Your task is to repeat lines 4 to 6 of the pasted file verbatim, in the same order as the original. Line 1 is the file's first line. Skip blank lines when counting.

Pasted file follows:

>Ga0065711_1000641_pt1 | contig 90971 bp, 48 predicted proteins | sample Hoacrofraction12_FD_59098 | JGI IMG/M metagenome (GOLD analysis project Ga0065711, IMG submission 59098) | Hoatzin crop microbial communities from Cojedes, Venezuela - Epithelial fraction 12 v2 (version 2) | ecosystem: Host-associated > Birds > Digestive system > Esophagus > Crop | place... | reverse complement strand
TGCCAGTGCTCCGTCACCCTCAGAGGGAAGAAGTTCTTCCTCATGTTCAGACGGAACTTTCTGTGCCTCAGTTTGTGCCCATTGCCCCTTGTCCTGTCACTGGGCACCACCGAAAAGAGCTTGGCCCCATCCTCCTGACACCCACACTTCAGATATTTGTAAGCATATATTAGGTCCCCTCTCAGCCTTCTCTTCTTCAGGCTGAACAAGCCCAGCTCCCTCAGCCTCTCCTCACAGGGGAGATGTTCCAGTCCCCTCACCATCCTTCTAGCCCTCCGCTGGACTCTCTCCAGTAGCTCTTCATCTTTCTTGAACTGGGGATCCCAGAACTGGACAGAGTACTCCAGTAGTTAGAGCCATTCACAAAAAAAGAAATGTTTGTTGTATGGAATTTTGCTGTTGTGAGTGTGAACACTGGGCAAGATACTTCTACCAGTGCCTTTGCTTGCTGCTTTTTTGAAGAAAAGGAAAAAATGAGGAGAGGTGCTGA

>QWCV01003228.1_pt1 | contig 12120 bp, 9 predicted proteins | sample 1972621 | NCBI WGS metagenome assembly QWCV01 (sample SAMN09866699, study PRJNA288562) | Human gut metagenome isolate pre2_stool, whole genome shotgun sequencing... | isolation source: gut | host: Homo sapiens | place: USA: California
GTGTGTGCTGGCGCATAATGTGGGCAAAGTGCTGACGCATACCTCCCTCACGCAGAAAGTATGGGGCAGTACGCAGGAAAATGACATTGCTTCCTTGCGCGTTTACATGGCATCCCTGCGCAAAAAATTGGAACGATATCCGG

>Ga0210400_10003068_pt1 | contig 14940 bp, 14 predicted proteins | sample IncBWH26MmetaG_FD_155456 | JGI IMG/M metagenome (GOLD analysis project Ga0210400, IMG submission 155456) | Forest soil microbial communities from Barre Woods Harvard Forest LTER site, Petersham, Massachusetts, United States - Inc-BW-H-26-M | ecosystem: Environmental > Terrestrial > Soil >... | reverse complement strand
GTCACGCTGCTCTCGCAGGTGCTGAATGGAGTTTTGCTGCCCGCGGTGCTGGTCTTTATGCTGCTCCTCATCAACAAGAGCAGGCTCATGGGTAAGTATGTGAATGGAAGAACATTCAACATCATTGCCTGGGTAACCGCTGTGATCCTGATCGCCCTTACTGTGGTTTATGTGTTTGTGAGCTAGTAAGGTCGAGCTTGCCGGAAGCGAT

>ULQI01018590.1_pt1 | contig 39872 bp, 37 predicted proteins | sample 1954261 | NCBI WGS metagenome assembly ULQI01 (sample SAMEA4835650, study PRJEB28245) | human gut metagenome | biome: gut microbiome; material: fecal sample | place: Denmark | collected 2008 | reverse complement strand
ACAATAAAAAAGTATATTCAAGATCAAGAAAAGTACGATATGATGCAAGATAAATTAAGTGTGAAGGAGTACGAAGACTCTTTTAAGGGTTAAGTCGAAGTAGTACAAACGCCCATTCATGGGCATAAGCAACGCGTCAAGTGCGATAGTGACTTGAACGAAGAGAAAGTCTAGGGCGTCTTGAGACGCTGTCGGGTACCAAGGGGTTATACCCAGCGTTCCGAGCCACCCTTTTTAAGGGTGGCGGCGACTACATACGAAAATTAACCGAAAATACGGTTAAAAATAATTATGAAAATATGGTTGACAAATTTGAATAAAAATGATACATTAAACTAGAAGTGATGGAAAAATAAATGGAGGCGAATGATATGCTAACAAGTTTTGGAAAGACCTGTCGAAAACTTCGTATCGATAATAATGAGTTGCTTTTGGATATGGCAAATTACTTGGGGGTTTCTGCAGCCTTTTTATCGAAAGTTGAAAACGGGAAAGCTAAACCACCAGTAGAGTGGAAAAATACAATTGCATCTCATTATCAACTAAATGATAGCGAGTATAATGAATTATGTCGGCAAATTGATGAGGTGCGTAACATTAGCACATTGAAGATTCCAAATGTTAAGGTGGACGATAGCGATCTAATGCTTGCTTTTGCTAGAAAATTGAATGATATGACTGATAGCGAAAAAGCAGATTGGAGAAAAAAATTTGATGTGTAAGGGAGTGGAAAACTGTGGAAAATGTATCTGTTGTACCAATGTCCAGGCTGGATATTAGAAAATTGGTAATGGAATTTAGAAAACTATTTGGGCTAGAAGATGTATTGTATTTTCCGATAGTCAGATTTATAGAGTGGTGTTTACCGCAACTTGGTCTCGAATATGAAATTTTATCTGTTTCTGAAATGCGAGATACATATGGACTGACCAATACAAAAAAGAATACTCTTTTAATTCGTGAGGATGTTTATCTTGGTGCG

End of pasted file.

GTGTGTGCTGGCGCATAATGTGGGCAAAGTGCTGACGCATACCTCCCTCACGCAGAAAGTATGGGGCAGTACGCAGGAAAATGACATTGCTTCCTTGCGCGTTTACATGGCATCCCTGCGCAAAAAATTGGAACGATATCCGG

>Ga0210400_10003068_pt1 | contig 14940 bp, 14 predicted proteins | sample IncBWH26MmetaG_FD_155456 | JGI IMG/M metagenome (GOLD analysis project Ga0210400, IMG submission 155456) | Forest soil microbial communities from Barre Woods Harvard Forest LTER site, Petersham, Massachusetts, United States - Inc-BW-H-26-M | ecosystem: Environmental > Terrestrial > Soil >... | reverse complement strand
GTCACGCTGCTCTCGCAGGTGCTGAATGGAGTTTTGCTGCCCGCGGTGCTGGTCTTTATGCTGCTCCTCATCAACAAGAGCAGGCTCATGGGTAAGTATGTGAATGGAAGAACATTCAACATCATTGCCTGGGTAACCGCTGTGATCCTGATCGCCCTTACTGTGGTTTATGTGTTTGTGAGCTAGTAAGGTCGAGCTTGCCGGAAGCGAT